In another Medicaid-focused session held on March 24, a panel of experts addressed attendees during an educational session entitled,  “The Future of Medicaid: CMS Panel of Experts.” The panel consisted of the followg experts:

  • Edo Banach, Senior Advisor, Acting Director, Models Demonstrations and Analysis Group, Medicare Medicaid Coordination Office (MMCO), Centers for Medicare and Medicaid Services
  • Dianne Kayala, Technical Director, Disabled and Elderly Health Program Group, Center for Medicaid and CHIP Services, Centers for Medicare and Medicaid Services
  • Ralph Lollar, Disabled and Elderly Health Programs Group, Center for Medicaid, Centers for Medicare and Medicaid Services

Mr. Banach spoke first, talking about the status of the demonstrations that MMCO was currently implementing, including the Financial Alignment Initiative for the dual eligible population, as well as another demonstration to reduce preventable inpatient hospitalizations among residents of nursing facilities.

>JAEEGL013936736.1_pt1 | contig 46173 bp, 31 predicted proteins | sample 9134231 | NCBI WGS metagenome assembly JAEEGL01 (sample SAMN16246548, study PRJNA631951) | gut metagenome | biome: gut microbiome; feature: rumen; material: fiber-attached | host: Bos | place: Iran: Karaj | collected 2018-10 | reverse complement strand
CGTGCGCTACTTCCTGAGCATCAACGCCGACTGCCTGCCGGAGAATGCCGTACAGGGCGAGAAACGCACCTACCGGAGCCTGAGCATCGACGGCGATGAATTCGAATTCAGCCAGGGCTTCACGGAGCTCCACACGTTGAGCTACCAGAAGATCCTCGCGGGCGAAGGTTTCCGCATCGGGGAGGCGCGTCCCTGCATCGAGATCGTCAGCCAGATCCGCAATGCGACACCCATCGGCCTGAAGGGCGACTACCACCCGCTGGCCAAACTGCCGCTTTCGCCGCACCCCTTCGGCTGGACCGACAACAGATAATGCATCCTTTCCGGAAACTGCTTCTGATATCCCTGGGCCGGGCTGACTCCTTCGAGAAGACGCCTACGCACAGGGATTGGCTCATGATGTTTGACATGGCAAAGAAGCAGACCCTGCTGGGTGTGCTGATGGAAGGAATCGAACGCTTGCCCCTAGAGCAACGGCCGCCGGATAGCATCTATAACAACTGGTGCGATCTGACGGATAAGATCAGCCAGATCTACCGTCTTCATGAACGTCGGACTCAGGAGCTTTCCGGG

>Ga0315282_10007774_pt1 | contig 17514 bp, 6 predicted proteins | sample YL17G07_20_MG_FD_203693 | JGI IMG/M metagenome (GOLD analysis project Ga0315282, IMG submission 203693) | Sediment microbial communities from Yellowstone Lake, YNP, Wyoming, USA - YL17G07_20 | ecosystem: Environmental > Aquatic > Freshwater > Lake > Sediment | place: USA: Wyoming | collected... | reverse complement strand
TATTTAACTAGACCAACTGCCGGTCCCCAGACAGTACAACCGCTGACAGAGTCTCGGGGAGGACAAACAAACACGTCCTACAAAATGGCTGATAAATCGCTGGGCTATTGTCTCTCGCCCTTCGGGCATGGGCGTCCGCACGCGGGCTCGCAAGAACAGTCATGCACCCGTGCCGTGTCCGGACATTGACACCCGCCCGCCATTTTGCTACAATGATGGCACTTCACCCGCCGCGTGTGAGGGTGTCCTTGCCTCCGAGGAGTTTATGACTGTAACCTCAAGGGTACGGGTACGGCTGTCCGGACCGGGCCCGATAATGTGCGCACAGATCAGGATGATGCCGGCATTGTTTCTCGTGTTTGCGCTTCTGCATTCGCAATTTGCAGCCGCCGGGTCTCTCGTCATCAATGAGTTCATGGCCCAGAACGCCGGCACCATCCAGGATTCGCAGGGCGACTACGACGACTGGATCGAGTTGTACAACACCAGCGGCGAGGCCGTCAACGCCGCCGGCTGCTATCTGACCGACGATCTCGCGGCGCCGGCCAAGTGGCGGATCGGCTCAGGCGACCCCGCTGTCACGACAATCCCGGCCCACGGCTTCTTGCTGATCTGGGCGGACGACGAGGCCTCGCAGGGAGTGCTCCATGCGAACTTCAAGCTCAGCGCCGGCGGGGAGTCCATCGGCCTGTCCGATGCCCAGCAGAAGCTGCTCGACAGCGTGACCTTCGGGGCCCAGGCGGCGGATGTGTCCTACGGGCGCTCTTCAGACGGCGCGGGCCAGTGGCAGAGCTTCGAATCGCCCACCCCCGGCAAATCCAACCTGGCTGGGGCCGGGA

Ms. Kayala then spoke extensively about the extent of implementation of managed long-term services and supports (MLTSS) nationwide. 

Mr. Lollar then talked about the state of rebalancing away from nursing homes and towards home and community-based care.  He gave a quick status report on the Balanced Incentive Payments (BIP) and Money Follows the Person (MFP) programs, and then a synopsis of the new Home and Community-based services (HCBS) rule. 

For a previous Council brief on the rule, click here.

Ms. Kayala then gave a brief presentation on recent program integrity findings in home care, as reported by the Office of Inspector General (OIG) of the U.S. Department of Health and Human Services.  She stated that noncompliance ran the gamut and ranged from billing for services not rendered to not providing adequate documentation for services billed.